Former Egyptian President Mohamed Morsi reacts behind bars with other Muslim Brotherhood members at a previous court session in the outskirts of Cairo, February 15, 2015 (Photo: Bassam Alzoghby)
Egypt's ousted Islamist president Mohamed Morsi has been sentenced to 20 years in prison for inciting violence that led to the death of ten people during clashes outside the Ittihadiya presidential palace in December 2012.
Fourteen other defendants, including Muslim Brotherhood leading figures Mohamed El-Beltagy and Essam El-Erian, and ex-presidential aides, also received twenty-year sentences on the same charge. Ali Gamal Saber and Abdel-Hakim Abdel-Rahman received ten-year sentences.
However, Morsi and all other 14 defendants were acquitted of the more serious charge of premeditated murder.
This is the first verdict issued against Morsi since his ouster in July 2013.
The verdict can still be appealed. However, Abdel-Monem Abdel-Maqsoud of Morsi’s defense team told Ahram Online they are still undecided on the issue as Morsi does not recognise the court. The team had previously filed a report stating the court does not have jurisdiction to conduct the trial, a request that was rejected.
Morsi and 14 others were on trial over the 2012 Ittihadiya clashes in which ten people died and dozens were injured in clashes between pro- and anti-Morsi protesters outside the Ittihadiya presidential palace on 5 December 2012.
Morsi faced charges of inciting his supporters and aides to commit murder, use violence and thuggery, as well as illegally detain protesters and torture them.
El-Beltagy and El-Erian, in addition to Islamist preacher Wagdi Ghoneim who is at large, were accused of incitement to commit the aforementioned crimes. The rest of the defendants, including ex-presidential aides, were faced with committing the crimes themselves.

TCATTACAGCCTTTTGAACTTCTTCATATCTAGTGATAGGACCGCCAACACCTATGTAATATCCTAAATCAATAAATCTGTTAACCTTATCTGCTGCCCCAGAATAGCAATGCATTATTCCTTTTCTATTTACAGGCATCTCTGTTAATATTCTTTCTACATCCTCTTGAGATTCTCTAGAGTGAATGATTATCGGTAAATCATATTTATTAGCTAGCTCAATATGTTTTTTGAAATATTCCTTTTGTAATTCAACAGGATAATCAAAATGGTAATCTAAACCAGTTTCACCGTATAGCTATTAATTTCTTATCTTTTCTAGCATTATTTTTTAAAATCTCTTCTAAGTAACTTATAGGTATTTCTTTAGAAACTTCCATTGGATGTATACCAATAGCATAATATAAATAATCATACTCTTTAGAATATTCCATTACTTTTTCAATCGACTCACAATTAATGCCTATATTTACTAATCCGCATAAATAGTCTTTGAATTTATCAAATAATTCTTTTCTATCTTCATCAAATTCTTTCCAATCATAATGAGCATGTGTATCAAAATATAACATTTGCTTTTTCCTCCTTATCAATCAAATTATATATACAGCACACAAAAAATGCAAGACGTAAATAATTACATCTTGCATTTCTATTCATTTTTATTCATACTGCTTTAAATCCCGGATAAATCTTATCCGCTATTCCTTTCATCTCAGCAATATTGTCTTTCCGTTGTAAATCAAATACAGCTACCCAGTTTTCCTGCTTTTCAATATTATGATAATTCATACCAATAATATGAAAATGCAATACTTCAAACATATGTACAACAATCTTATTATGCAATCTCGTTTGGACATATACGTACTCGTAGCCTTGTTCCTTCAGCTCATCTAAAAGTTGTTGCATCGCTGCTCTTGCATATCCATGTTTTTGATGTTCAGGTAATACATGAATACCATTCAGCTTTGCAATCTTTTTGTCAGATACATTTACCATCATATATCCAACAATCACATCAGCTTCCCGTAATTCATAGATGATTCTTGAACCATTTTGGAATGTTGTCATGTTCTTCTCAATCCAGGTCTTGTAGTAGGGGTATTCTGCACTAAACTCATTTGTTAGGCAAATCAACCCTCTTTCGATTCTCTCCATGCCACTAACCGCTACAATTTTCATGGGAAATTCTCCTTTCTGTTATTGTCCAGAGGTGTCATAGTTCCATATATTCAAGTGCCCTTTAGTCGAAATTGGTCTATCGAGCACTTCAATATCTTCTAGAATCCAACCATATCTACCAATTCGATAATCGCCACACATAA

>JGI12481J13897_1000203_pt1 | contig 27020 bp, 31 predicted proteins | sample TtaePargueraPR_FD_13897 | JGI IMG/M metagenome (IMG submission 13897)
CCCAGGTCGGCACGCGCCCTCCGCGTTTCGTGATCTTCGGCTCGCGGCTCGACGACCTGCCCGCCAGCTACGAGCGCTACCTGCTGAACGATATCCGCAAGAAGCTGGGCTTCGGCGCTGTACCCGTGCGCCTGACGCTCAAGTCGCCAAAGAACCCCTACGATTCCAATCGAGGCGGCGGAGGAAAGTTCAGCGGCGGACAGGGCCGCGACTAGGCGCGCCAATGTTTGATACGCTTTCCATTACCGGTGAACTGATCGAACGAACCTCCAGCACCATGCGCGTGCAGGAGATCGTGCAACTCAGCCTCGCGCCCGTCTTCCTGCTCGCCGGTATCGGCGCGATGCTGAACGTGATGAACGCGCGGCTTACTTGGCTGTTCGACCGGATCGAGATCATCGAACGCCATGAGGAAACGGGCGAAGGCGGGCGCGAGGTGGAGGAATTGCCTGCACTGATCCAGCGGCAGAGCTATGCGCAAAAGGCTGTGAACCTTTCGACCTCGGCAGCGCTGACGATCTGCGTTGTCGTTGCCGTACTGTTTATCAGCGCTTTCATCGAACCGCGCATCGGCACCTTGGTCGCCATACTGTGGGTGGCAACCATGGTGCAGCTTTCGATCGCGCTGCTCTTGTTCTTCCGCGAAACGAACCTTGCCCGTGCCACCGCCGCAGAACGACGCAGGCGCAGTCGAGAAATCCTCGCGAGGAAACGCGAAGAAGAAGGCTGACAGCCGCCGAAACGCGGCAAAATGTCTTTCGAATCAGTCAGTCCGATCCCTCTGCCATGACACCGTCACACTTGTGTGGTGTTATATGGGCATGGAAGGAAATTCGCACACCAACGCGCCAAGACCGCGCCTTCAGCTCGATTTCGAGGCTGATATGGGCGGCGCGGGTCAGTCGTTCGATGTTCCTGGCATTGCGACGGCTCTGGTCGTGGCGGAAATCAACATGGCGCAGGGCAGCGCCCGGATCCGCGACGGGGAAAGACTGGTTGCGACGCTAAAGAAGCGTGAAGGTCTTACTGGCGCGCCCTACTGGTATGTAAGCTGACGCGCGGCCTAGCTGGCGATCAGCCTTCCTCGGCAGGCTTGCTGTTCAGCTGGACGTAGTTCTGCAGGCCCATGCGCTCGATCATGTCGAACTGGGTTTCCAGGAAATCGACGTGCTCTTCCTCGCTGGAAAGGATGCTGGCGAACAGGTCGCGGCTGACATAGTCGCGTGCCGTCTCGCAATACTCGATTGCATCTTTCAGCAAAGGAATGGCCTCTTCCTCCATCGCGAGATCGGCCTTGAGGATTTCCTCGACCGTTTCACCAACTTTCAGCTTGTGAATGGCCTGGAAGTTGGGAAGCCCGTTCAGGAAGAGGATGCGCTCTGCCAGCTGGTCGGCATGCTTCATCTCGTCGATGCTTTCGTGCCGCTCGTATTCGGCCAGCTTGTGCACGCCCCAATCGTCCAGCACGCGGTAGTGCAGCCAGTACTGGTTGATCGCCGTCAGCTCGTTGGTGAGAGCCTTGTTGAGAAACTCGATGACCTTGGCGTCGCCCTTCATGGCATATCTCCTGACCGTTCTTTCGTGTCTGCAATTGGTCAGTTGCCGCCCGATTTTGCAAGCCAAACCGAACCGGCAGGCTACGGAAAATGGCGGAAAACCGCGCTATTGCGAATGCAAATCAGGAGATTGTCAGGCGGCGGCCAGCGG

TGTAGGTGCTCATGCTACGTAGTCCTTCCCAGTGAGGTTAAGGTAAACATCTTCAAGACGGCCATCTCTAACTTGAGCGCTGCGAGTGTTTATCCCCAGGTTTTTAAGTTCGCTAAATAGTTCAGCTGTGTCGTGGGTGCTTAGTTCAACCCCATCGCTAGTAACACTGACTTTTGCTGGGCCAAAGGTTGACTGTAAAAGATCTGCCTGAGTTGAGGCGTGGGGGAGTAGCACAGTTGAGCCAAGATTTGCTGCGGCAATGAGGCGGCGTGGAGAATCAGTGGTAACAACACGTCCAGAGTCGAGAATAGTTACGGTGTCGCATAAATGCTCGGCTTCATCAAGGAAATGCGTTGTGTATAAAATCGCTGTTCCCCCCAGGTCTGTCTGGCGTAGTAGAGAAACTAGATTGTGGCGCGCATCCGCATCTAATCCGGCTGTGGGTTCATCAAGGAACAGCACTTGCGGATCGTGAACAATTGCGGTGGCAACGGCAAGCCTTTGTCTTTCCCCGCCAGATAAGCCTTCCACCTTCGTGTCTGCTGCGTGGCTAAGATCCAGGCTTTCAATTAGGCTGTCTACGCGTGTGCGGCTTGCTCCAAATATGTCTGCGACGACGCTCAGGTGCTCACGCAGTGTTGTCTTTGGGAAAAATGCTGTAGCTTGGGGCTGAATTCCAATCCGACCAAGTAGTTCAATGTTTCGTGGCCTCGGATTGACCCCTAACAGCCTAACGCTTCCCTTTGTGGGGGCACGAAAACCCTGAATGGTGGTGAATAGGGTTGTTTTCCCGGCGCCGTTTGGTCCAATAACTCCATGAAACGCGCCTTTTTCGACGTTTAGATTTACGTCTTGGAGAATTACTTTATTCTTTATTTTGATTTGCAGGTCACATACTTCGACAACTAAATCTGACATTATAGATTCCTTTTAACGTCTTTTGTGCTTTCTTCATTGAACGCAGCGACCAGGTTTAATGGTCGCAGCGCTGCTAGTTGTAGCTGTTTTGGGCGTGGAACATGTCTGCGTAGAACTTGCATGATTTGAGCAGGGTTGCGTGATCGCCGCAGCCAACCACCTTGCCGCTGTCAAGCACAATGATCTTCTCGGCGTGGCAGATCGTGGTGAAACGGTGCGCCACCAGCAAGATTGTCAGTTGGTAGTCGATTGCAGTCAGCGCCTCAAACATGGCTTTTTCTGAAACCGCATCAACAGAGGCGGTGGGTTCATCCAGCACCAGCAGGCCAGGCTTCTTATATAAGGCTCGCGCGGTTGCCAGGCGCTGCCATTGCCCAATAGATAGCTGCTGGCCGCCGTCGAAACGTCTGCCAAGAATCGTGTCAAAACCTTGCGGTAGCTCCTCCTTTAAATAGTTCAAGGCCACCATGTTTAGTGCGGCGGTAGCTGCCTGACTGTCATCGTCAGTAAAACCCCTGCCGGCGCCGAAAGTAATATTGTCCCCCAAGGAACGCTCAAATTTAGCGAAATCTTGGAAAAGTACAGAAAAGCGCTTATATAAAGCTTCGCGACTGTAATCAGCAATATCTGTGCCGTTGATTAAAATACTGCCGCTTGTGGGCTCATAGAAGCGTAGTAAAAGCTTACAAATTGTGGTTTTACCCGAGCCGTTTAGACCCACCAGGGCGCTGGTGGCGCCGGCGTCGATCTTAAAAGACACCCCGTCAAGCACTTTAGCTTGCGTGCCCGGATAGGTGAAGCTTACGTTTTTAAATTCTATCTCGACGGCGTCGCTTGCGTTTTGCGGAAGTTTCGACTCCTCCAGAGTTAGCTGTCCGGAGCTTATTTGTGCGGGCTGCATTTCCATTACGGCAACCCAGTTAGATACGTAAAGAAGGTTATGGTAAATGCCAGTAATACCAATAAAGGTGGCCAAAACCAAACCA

The pro-Morsi National Alliance to Support Legitimacy (NASL) said in a statement Tuesday it rejects the trial and regards the verdict as “null.” It also said it shall continue to revolt against the current government that it regards illegitimate.
Morsi arrived by helicopter at the court inside the Police Academy on the outskirts of Cairo where his predecessor Hosni Mubarak, ousted in 2011, was also tried.
Morsi still faces four other trials: over charges of “collaborating with foreign organisations to commit acts of terrorism in Egypt,” leaking documents to Qatar, breaking out of prison in 2011, and insulting the judiciary during one of the trials, according to one of his defence lawyers Montaser El-Zayat.
Morsi, formerly head of the Brotherhood’s political wing, the Freedom and Justice Party, became the party’s candidate in the 2012 presidential election when the Brotherhood’s original first-choice candidate Khairat El-Shater – also now in jail – was disqualified by the Supreme Elections Committee.
Morsi won the election in a tense run-off with ex-premier Ahmed Shafiq, when many voters, though with some reluctance, saw him as the lesser of two evils against Shafiq, a face from ex-president Hosni Mubarak’s unwanted old regime.
Criticism of Morsi’s rule quickly began to surface, not only over the ambiguity of the Brotherhood’s influence on him, but also for his introduction of a constitutional declaration in November 2012 which immunised his decisions against judicial review.
He was ousted by the army and opposition forces amid mass public demonstrations against his rule on 3 July 2013.